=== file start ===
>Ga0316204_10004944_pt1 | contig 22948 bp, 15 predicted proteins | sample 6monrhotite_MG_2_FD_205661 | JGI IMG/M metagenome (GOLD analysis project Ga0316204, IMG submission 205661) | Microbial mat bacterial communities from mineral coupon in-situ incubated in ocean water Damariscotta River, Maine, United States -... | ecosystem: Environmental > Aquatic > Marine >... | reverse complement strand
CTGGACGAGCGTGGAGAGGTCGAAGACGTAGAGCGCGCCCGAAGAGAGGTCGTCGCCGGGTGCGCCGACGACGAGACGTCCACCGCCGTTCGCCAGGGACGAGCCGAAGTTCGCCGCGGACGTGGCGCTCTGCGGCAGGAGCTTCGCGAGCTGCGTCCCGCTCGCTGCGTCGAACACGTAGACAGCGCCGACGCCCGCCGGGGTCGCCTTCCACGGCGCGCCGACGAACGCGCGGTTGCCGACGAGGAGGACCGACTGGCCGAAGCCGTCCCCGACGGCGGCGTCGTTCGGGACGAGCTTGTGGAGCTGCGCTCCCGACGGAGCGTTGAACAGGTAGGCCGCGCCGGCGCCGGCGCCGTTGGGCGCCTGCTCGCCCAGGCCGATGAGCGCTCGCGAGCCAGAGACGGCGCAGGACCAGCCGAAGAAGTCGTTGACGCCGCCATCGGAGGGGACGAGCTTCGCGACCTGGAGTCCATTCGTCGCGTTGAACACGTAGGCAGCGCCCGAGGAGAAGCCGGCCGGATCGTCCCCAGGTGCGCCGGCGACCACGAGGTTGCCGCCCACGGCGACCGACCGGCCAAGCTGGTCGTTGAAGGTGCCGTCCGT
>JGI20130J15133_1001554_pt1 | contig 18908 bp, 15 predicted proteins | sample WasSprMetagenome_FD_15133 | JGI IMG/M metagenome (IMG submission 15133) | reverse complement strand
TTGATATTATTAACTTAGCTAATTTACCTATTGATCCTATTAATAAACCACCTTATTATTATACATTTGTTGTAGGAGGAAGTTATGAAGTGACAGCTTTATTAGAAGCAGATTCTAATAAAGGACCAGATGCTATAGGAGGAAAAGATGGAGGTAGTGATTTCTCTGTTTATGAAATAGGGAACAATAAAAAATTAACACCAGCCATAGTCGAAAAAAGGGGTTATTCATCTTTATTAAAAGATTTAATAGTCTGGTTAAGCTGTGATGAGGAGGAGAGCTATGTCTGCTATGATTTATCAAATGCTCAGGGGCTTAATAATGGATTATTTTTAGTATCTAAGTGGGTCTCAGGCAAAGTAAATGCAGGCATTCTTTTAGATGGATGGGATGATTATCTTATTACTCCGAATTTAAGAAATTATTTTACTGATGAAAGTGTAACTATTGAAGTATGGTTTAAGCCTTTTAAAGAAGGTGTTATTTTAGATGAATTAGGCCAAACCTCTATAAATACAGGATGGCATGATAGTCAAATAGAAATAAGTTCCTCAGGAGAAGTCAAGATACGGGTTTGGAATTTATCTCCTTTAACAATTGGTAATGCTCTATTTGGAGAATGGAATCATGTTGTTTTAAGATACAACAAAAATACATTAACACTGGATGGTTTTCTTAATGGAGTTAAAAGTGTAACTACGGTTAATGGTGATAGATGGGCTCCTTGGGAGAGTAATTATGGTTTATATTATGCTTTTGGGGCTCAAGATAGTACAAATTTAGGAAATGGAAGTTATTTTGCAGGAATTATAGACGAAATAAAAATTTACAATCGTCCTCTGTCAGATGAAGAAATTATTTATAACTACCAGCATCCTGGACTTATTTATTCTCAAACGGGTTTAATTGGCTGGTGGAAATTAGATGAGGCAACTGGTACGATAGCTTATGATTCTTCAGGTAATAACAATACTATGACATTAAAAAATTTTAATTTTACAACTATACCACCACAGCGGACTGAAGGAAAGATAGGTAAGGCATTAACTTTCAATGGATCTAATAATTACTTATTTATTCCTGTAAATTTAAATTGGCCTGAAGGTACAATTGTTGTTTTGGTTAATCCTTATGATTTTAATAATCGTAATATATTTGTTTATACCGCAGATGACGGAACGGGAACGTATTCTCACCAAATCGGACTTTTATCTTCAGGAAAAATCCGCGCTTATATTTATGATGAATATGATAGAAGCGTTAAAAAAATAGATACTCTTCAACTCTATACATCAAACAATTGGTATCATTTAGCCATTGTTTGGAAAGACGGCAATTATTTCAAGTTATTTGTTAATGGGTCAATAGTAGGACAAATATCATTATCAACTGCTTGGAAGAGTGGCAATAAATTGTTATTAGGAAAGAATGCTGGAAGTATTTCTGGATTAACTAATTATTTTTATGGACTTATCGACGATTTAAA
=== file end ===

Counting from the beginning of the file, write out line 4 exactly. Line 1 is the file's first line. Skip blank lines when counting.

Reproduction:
TTGATATTATTAACTTAGCTAATTTACCTATTGATCCTATTAATAAACCACCTTATTATTATACATTTGTTGTAGGAGGAAGTTATGAAGTGACAGCTTTATTAGAAGCAGATTCTAATAAAGGACCAGATGCTATAGGAGGAAAAGATGGAGGTAGTGATTTCTCTGTTTATGAAATAGGGAACAATAAAAAATTAACACCAGCCATAGTCGAAAAAAGGGGTTATTCATCTTTATTAAAAGATTTAATAGTCTGGTTAAGCTGTGATGAGGAGGAGAGCTATGTCTGCTATGATTTATCAAATGCTCAGGGGCTTAATAATGGATTATTTTTAGTATCTAAGTGGGTCTCAGGCAAAGTAAATGCAGGCATTCTTTTAGATGGATGGGATGATTATCTTATTACTCCGAATTTAAGAAATTATTTTACTGATGAAAGTGTAACTATTGAAGTATGGTTTAAGCCTTTTAAAGAAGGTGTTATTTTAGATGAATTAGGCCAAACCTCTATAAATACAGGATGGCATGATAGTCAAATAGAAATAAGTTCCTCAGGAGAAGTCAAGATACGGGTTTGGAATTTATCTCCTTTAACAATTGGTAATGCTCTATTTGGAGAATGGAATCATGTTGTTTTAAGATACAACAAAAATACATTAACACTGGATGGTTTTCTTAATGGAGTTAAAAGTGTAACTACGGTTAATGGTGATAGATGGGCTCCTTGGGAGAGTAATTATGGTTTATATTATGCTTTTGGGGCTCAAGATAGTACAAATTTAGGAAATGGAAGTTATTTTGCAGGAATTATAGACGAAATAAAAATTTACAATCGTCCTCTGTCAGATGAAGAAATTATTTATAACTACCAGCATCCTGGACTTATTTATTCTCAAACGGGTTTAATTGGCTGGTGGAAATTAGATGAGGCAACTGGTACGATAGCTTATGATTCTTCAGGTAATAACAATACTATGACATTAAAAAATTTTAATTTTACAACTATACCACCACAGCGGACTGAAGGAAAGATAGGTAAGGCATTAACTTTCAATGGATCTAATAATTACTTATTTATTCCTGTAAATTTAAATTGGCCTGAAGGTACAATTGTTGTTTTGGTTAATCCTTATGATTTTAATAATCGTAATATATTTGTTTATACCGCAGATGACGGAACGGGAACGTATTCTCACCAAATCGGACTTTTATCTTCAGGAAAAATCCGCGCTTATATTTATGATGAATATGATAGAAGCGTTAAAAAAATAGATACTCTTCAACTCTATACATCAAACAATTGGTATCATTTAGCCATTGTTTGGAAAGACGGCAATTATTTCAAGTTATTTGTTAATGGGTCAATAGTAGGACAAATATCATTATCAACTGCTTGGAAGAGTGGCAATAAATTGTTATTAGGAAAGAATGCTGGAAGTATTTCTGGATTAACTAATTATTTTTATGGACTTATCGACGATTTAAA